November 19, 2012

In crisis for U.S., 80 percent of Hispanic workers without college

Without more education, Hispanics won't be able to fill higher-paying jobs, contributing to the U.S. income disparity and slowing the sales that propel the earnings of U.S. companies.

By CRAIG TORRES/Bloomberg News

(Continued from page 2)

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Ronald Ramos, 18, of Manassas, Va., is looking for a temporary job to help him pay for college. Hispanics such as Ramos are the fastest-growing component of America’s work force.

Danny O'Shea/Bloomberg News

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The headstone of Miguel “Mickey” Hernandez, who died of a stab wound to the chest in November 2010 at age 15. Ronald Ramos, above, one of Hernandez's friends, says gangs prowled the neighborhoods and their members were also in the schools.

Danny O'Shea/Bloomberg News

Now a few months out of high school, he says his dream is to spend two years at a community college then transfer to a four-year university, studying music and fine arts. He has taken courses in tax preparation and needs a job to help pay for fees and books.

Manassas' Hispanic population rose to 11,876 in 2010, or 31 percent of the population, more than doubling from 15.1 percent or 5,316 in 2000, according to city figures. The number of Hispanic students grew to 3,629 in the last academic year, about 51 percent of the total, from 27 percent in 2003-2004.

The city's Southern identity – a Civil War battlefield is close by and streets bear names like Reb Yank Drive – competes with signs of Hispanic influence. Shopping centers host stores such as Video Mexico and Taqueria Tres Reyes, where goat-meat tacos can be purchased with a tall glass of "horchata," a sweet beverage made with rice milk and almonds.

"One of the first things I asked is how do we speak to people who don't speak English?" says Catherine Magouyrk, who was appointed superintendent of the city's schools this year. She spent $15,000 on translation equipment so parents could understand what was going on at back-to-school nights.

The town in May also elected Ilka Chavez to the school board, its first Hispanic member.

"I am here for all the kids," Chavez says. "But if we can move and engage the Hispanic population, it will stabilize the system across the board."

The city had 186 Hispanic students in its Class of 2012 cohort, according to state data. Of those, 69 percent graduated on time according to state criteria, while 14.5 percent dropped out. That compares with an 89 percent graduation rate for 202 whites and a dropout rate of 3.5 percent.

Magouyrk, interviewed in her office just a few steps away from the high school, says she is meeting quarterly with all students to hear them out.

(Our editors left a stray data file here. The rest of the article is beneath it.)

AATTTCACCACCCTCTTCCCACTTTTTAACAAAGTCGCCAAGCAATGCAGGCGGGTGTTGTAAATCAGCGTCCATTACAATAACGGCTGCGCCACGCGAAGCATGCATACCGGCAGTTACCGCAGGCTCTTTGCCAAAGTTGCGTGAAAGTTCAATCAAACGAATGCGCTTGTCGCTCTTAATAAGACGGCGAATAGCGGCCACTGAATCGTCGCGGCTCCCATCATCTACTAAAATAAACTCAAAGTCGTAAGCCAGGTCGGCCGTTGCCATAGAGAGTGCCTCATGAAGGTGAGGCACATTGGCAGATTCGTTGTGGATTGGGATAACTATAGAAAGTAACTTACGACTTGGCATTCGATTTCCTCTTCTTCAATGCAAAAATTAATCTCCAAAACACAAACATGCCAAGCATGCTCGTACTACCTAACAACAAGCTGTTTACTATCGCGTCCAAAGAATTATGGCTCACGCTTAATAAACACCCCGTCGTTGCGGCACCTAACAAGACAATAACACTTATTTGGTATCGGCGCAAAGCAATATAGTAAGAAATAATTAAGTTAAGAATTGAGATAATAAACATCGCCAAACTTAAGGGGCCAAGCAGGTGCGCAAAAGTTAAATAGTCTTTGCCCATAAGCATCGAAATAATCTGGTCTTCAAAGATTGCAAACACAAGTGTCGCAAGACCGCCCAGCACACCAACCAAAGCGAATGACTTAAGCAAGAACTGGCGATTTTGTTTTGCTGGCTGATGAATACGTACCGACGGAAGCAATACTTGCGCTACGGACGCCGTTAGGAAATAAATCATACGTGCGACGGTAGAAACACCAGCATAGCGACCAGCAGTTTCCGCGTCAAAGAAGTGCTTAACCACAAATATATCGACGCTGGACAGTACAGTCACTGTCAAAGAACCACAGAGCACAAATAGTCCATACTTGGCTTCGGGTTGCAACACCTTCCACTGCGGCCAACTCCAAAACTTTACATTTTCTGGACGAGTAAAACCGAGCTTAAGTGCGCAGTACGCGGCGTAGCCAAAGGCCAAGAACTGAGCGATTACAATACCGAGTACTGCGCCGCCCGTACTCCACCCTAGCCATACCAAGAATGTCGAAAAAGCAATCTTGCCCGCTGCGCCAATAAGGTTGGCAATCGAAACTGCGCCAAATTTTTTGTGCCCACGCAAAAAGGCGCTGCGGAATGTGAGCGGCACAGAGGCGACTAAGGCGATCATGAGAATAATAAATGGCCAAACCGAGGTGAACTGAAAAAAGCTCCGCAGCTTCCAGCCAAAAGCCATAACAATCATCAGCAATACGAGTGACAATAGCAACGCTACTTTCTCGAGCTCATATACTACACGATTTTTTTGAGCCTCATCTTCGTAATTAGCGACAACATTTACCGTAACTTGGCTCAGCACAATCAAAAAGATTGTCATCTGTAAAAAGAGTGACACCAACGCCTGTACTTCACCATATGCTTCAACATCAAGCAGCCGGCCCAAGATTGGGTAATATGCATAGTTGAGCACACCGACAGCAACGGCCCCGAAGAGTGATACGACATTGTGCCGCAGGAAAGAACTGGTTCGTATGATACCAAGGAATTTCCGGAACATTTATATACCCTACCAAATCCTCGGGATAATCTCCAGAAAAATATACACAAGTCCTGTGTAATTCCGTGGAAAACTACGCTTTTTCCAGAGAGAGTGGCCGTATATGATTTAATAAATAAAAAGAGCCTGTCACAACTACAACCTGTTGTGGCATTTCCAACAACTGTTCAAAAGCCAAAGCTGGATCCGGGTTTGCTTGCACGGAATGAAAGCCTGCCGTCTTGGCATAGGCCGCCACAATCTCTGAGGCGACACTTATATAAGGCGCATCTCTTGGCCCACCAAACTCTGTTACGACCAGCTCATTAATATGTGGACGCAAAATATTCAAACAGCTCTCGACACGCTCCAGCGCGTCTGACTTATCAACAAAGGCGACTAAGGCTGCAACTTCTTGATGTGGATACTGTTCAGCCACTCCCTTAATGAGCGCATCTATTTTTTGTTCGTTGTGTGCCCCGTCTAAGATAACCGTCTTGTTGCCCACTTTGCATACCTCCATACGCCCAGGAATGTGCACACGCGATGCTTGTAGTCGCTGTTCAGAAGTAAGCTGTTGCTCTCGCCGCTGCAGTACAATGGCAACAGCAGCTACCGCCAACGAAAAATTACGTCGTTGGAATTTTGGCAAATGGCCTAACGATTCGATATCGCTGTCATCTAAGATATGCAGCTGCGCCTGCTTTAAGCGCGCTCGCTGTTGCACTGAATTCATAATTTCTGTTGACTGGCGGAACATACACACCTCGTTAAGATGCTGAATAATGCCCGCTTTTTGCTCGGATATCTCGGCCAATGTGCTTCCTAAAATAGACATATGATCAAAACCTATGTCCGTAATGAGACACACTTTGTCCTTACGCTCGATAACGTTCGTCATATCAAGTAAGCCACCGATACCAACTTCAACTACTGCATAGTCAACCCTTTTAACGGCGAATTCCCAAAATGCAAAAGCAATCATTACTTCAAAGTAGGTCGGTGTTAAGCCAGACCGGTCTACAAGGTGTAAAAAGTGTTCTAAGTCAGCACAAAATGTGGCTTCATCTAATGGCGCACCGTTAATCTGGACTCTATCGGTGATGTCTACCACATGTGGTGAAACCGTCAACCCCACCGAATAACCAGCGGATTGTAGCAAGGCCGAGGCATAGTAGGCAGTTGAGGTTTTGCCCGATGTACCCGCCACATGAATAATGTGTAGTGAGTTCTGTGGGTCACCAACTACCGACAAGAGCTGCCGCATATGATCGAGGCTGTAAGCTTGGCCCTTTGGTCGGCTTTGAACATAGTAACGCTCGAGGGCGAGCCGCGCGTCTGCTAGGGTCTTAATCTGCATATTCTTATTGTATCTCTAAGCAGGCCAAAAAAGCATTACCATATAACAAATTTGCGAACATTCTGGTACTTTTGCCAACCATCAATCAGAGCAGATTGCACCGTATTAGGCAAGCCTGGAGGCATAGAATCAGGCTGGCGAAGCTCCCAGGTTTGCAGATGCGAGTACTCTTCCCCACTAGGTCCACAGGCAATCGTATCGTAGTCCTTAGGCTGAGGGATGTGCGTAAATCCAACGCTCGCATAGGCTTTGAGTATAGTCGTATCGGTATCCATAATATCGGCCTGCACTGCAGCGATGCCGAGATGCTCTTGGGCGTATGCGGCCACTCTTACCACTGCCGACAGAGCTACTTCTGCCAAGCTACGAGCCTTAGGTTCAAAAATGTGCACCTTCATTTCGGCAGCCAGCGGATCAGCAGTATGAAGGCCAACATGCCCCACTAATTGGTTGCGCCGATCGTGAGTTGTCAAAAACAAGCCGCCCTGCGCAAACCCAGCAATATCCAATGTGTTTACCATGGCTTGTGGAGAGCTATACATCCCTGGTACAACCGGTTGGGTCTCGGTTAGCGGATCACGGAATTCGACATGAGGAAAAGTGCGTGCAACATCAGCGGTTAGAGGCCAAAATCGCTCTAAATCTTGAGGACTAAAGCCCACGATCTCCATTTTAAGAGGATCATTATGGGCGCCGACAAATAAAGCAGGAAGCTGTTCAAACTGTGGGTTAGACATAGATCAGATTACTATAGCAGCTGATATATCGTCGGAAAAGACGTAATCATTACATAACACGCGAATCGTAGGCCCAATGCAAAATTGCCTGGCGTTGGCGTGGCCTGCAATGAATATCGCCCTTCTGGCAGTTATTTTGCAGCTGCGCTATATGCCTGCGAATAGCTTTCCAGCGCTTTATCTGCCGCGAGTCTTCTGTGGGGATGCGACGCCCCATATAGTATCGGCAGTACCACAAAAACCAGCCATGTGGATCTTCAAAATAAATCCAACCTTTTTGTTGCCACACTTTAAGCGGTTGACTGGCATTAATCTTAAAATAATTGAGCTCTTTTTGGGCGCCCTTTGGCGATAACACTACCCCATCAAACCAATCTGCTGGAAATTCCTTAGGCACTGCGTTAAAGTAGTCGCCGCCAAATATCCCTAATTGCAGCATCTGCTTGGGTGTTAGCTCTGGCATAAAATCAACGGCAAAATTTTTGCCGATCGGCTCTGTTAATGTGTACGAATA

"There isn't just one answer," she says. "It will take a multifaceted approach to meet the variety of needs of all our students."

Her aim is to keep information, counseling and goals in front of teens so they remain focused on a career or college path and don't drop out. She says local churches, which get the word out to parents, are big allies in the effort.


The Rev. Ramon Dominguez, a Catholic priest who has worked with more than 200 children in his tutoring program at Georgetown South, says Hispanic teens need role models, better information and more hands-on guidance.

"We are talking about capable American citizens who are born here who are just stuck," Dominguez says. "A number of them would like to go to college and don't know if they would be able to afford it."

"Immigration status is a big obstacle for capable students who can't access the university system," he adds.

Obama's young-immigrant amnesty program doesn't override the patchwork of in-state tuition policies. Currently, 14 states allow students who meet requirements to pay in-state tuition rates at public colleges regardless of their immigration status, according to Tanya Broder, senior attorney in Oakland, California for the National Immigration Law Center.

Meg Carroll, a former Manassas police officer who speaks Spanish and is now the manager for the Georgetown South community council, says Latinos understand the value of education.

The parents just can't manage the language or the daily decisions that need to be made to navigate the schools. This year she started a tutoring program. After putting up just a few fliers, 50 parents showed up with their children the first night.

"They hate being not able to help their children" because of language barriers, says Carroll, who plans to double and maybe even triple the number of tutors involved. "They come here saying, 'We want our children to succeed. We just can't help them.' "

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